In 1996, Motorola produced the 3.1-ounce StarTAC, which immediately proved popular and unfuential. (Benj Edward, 2009) The StarTAC allowed users to fold the phone in half when they weren’t talking on it. We now call this design ‘clamshell’, for the similarity to the way a clam opens and closes. A large percentage of mobile phones still use this design today.
After Nokia 9000i was born, the real beginning of our modern smartphone era started. Though many people give the honor of first-ever smartphone to IBM Simon. The Nokia 9000i truly was a pocket computer and a cell phone rolled into one. The Nokia 9000i could send and receive faxes, text messages, and e-mail, and also had limited Web access through 16-character SMS messages.
In 2002, Sprint and Sanyo released the first American cell phone with a built-in camera, the SCP-5300. The camera phone has a color screen, and the public went crazy for it. In 2004, Motorola broke the status quo of looking the same with the Razr V3. Motorola Razr V3 was a slim, slab-like clamshell phone with a large color screen, a stylish and flat keyboard, a built-in camera, and multimedia capabilities. It looks so cool and became wide popular.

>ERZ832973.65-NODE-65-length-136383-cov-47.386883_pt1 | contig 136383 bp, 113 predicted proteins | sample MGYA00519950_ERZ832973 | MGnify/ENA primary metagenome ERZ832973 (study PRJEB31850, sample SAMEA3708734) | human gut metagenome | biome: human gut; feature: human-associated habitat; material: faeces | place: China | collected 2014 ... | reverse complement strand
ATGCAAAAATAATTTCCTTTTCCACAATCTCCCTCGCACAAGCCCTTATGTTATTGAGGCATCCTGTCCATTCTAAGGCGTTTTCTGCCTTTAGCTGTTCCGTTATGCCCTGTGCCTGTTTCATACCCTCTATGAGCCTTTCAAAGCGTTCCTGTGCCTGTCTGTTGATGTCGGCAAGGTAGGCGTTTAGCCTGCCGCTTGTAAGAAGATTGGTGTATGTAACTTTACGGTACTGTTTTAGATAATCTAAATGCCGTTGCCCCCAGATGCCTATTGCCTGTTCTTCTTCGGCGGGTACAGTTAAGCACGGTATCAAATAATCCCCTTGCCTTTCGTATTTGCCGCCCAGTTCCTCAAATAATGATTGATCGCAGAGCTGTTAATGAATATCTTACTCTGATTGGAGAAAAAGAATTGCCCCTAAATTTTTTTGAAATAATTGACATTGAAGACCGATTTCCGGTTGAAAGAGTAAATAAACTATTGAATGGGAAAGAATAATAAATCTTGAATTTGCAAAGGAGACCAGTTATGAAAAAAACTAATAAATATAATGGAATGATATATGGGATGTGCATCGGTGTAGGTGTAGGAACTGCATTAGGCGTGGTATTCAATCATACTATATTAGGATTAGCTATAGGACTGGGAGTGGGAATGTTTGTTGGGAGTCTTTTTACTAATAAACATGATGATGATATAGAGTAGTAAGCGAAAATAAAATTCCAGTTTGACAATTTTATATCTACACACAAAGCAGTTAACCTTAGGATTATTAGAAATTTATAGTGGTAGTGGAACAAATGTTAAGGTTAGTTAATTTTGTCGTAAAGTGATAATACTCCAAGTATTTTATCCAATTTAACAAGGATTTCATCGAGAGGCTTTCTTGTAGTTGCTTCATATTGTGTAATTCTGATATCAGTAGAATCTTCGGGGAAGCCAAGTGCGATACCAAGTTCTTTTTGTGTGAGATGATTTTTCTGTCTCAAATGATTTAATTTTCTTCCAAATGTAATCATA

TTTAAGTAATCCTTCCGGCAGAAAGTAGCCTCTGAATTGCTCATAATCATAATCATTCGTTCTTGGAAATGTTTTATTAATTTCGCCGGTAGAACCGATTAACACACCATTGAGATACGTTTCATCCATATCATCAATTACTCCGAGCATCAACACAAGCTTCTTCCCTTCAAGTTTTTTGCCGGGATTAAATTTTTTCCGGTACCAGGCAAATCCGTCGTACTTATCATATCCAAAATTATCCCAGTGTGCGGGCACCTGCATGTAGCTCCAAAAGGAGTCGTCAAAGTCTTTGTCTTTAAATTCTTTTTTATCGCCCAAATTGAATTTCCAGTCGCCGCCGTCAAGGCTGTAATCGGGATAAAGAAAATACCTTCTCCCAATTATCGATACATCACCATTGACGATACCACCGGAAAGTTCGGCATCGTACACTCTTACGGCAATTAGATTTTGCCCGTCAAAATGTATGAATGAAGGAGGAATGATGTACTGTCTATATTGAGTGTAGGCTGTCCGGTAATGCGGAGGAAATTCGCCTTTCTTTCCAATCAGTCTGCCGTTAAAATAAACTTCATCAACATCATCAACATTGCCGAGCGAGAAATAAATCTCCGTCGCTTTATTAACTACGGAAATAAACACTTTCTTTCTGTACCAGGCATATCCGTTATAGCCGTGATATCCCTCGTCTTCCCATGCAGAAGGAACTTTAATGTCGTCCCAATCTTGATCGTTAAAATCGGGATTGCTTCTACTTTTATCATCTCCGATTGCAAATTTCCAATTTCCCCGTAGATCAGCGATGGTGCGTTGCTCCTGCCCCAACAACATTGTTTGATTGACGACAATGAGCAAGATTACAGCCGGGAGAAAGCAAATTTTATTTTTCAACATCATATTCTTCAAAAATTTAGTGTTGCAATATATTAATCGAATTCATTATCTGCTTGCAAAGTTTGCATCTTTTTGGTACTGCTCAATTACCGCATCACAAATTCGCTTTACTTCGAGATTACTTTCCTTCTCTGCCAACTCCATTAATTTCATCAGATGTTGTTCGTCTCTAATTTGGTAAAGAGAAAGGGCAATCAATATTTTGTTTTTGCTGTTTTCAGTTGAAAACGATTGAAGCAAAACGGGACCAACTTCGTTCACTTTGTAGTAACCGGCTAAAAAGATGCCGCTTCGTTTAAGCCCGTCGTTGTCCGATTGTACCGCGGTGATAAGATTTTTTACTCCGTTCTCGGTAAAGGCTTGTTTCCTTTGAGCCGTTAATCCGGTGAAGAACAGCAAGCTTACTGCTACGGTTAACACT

Till now, mobile phones had become the dynamic and perhaps most important communication tool of our lives. After the year 2007, Apple rocked our world with its iPhone: it is a powerful pocket computer with excellent software, a game machine, and a multimedia-playback device. It also offers the ability of instant, high-speed access to the Web, e-mail, Facebook, Twitter, and YouTube, wherever you can find mobile phone coverage. The iPhone became a revolutionary device and other companies are already coming up with imitators.
Tom Farley. (2005) Mobile Telephone History
Tom Farley. (2007) The Cell Phone Revolution
John R. Free. (2008) World’s First Cell Phone (Jul, 1973)
Benj Edward. (2009) Evolution of the Cell Phone
Already in 1924, Bell Labs tested mobile radio telephony (from http://www.bell-labs.com/history/75/ gallery.html)
An IMTS car phone, built by Motorola, from 1964. It weighed 40 pounds, half as much as the original 1940s units.